Transforming a business digitally often relies on building a digital customer experience on top of a core business system.
The core system – a system of record, such as an enterprise resource planning (ERP) system – holds accounts, billing and customer data.
Generally, this system helps to streamline back-office business processes, but industry experts believe its true value can only be realised when it is linked to customer-facing applications to create new, digitally enabled customer experiences.
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The Diageo ruling in February highlighted SAP’s stance on indirect access. The high court ruled that by connecting its Salesforce system to SAP, Diageo was using the core ERP in an unlicensed way.
Diageo bought Salesforce.com software to create more streamlined, web-based access to its SAP-created ERP data through a system called Connect. This indirect access was deemed in breach of Diageo’s original SAP licence.
In the high court, Mrs Justice O’Farrell stated: “In my judgement, the interactions identified between the Connect customer and mySAP ERP constitute use of, or access to, the mySAP ERP software.”
In a blog post written at the time of the ruling, Forrester principal analyst Duncan Jones agreed that using the API did constitute a form of usage, which should be licensed. However, he said: “Being right here does not mean that SAP is right everywhere else it makes indirect access claims. It gives salespeople too much latitude to interpret contracts how they want to.”
Following the Diageo ruling, during the company’s annual Sapphire developers’ conference in May, SAP CEO Bill McDermott (pictured above) clarified the company’s position on indirect licensing.
“Static read access in third-party systems is your data, and so SAP will not charge for that,” he said. But the company will charge for access to “procure to pay” and “order to cash” scenarios based on the volume of orders.
Read more about SAP indirect access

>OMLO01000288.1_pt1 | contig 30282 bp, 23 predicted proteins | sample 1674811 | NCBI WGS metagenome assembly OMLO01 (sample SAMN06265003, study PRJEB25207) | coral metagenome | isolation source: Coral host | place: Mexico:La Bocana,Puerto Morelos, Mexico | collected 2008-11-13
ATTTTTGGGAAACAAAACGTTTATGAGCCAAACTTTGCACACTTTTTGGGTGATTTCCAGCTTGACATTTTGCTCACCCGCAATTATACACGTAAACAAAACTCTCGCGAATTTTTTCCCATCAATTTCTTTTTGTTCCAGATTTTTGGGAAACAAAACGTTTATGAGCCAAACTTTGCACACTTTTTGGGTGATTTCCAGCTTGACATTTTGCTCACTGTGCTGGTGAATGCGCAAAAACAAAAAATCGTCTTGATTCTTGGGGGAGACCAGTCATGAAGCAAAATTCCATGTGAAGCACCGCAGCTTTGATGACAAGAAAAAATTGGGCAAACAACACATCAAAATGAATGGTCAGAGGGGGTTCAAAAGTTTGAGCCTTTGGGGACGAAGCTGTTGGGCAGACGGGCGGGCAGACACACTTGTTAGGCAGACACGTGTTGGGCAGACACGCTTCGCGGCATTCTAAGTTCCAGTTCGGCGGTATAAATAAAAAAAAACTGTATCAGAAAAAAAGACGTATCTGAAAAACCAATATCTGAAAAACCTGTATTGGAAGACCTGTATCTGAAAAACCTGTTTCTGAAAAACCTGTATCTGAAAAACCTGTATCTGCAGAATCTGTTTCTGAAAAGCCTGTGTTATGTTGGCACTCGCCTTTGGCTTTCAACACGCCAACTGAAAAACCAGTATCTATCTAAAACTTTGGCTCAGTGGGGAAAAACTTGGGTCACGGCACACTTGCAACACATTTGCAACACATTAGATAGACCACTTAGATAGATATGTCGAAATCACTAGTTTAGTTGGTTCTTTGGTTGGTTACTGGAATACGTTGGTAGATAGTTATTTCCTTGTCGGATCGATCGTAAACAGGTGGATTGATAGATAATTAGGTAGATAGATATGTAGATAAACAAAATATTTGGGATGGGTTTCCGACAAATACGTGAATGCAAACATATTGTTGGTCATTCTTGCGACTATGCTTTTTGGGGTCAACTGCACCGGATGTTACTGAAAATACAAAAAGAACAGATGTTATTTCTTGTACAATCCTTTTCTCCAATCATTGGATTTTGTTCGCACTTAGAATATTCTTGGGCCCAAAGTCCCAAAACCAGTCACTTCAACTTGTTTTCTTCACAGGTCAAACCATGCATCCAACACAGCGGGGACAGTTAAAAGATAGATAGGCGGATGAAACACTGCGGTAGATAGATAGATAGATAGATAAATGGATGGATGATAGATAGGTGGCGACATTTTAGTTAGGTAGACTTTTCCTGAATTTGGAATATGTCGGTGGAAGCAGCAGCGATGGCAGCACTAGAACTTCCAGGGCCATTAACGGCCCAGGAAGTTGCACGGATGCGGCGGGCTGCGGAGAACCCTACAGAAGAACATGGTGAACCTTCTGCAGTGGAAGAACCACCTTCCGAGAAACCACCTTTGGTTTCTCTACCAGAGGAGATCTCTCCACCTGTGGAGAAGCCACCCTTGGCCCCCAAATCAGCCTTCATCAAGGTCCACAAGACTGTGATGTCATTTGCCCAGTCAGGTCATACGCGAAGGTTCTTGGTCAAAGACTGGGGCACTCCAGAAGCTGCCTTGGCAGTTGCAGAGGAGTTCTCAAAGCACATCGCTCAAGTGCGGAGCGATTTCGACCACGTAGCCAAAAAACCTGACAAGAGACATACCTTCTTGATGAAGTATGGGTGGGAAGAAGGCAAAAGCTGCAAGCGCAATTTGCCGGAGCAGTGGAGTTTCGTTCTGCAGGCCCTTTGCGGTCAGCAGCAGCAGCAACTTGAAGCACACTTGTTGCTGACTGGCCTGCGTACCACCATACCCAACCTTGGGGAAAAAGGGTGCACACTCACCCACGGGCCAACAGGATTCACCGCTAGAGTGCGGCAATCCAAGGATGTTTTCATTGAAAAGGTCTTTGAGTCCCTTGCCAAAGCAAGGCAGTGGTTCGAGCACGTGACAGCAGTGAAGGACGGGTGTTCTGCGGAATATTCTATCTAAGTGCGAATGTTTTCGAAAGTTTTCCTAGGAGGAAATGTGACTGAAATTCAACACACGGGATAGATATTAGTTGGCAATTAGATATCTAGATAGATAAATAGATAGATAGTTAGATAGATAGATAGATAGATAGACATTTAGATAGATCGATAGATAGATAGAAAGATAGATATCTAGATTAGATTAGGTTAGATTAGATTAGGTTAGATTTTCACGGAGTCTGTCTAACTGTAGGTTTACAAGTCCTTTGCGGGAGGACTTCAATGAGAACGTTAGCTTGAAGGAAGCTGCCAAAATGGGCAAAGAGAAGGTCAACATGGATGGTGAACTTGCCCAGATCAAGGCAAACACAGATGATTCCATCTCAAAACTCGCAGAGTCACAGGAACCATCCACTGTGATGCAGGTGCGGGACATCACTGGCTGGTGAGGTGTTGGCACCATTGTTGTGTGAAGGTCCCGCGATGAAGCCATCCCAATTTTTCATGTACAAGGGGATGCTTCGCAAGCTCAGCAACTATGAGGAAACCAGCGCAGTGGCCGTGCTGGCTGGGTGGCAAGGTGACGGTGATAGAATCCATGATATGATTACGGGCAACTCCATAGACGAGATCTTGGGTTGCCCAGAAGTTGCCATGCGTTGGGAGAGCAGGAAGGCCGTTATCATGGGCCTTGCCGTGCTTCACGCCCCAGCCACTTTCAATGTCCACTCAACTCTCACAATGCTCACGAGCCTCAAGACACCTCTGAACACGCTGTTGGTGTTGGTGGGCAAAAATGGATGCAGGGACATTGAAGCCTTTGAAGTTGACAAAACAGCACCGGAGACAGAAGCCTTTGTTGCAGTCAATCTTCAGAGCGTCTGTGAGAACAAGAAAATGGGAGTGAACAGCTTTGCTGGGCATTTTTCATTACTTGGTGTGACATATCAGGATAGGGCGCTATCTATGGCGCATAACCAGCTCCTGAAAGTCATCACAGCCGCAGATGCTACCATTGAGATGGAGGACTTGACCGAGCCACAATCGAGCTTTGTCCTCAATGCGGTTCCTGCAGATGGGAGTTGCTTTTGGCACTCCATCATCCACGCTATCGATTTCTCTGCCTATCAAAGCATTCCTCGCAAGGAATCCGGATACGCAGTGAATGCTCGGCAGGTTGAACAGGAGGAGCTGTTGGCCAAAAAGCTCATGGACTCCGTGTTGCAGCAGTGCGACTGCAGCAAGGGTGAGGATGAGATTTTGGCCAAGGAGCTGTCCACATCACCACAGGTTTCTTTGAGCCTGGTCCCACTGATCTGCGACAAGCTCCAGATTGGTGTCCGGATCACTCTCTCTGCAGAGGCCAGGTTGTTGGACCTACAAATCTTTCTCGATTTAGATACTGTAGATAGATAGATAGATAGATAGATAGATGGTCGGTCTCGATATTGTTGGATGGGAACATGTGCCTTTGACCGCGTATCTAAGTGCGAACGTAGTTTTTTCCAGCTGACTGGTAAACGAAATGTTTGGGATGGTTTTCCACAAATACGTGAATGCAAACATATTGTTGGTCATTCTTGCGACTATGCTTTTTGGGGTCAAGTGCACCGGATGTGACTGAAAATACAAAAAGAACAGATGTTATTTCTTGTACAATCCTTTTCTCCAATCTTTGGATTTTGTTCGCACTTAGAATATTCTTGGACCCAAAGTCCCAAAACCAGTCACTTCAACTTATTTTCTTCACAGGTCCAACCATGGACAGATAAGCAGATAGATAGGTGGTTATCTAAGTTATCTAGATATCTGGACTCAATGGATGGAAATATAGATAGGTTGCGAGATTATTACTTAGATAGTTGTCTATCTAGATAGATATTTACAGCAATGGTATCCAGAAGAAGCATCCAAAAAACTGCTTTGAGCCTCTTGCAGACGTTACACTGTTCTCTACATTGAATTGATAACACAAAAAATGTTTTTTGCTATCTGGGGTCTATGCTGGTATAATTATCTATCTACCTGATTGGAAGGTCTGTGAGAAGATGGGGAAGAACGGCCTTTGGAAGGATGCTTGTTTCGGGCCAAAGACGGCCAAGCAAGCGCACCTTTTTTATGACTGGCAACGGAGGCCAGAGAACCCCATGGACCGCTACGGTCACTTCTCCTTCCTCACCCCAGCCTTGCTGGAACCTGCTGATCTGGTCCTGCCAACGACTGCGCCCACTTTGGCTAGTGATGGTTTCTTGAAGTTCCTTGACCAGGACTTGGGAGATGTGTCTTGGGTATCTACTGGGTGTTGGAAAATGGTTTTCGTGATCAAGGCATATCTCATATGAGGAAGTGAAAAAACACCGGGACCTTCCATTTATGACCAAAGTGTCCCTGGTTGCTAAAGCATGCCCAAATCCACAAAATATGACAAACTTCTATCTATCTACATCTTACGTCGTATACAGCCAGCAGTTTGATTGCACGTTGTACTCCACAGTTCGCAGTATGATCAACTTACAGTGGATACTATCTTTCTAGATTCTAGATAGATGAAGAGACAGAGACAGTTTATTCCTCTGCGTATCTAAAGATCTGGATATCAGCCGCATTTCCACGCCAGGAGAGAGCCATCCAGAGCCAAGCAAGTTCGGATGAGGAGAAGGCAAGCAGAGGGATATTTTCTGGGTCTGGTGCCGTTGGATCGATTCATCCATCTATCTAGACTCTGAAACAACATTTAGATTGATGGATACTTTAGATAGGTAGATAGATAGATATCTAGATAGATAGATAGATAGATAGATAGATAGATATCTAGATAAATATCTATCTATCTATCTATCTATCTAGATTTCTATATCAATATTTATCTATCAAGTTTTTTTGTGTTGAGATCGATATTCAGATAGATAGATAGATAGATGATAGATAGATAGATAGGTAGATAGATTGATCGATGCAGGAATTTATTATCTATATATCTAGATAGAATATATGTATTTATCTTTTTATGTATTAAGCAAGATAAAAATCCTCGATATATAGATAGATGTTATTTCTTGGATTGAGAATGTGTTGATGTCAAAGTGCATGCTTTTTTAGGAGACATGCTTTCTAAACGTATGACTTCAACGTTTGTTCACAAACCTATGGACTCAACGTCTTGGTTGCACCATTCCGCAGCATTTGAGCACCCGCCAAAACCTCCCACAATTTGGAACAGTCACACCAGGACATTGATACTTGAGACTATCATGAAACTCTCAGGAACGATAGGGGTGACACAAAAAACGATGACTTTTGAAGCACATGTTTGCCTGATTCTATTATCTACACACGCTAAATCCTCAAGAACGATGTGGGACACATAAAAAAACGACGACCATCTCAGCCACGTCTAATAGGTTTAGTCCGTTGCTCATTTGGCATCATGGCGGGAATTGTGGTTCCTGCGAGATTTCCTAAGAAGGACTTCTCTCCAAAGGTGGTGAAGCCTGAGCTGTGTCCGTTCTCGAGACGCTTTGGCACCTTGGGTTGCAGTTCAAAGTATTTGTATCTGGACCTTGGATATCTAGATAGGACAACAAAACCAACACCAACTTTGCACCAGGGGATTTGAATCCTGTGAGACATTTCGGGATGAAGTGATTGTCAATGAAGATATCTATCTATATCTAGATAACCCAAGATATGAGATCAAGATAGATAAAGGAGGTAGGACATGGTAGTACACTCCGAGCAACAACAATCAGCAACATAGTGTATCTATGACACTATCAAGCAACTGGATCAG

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- Joachim Paulini discusses what the Diageo and InBev indirect access cases mean for SAP users and how understanding their licensing can save them from a similar fate.
Experts believe SAP is unlikely to pursue unlicensed claims by running software audits if a business chooses to buy more SAP products rather than use third-party alternatives.
In a legal memorandum assessing SAP’s conduct, Barak Richman, professor of law and business administration at Duke University School of Law, claimed that tying its core ERP to an add-on product was in breach of the Sherman Act.
“First, SAP may be engaged in illegally tying its ERP software and services with its accessory product, Hybris,” said Richman.
He also said SAP’s demand for third-party licence fees may constitute an illegal refusal to deal with other third-party accessory software providers, given that it encouraged this market to build up and add value to its ERP.
In the memorandum, Richman discussed recent cases in which SAP had gone after customers that had tried to extend their core SAP ERP system. Citing the cases of Diageo and InBev, he said: “SAP has begun to demand onerous licensing fees from SAP users who allow unlicensed third parties to access SAP ERP information.”
Commenting on the Diageo case, Richman said: “The ruling has threatened all SAP customers who use ERP accessories that enable indirect access with enormous legal liability. SAP has told its clients that using Hybris instead of non-SAP accessory products would not require the purchase of additional user licences and would avoid costly liability.
Many clients have responded by buying SAP’s Hybris instead of products similar to the Salesforce one that Diageo purchased. SAP has demanded third-party licensing fees from parties that use ancillary software provided by competitors, but not from users of its own SAP Hybris product.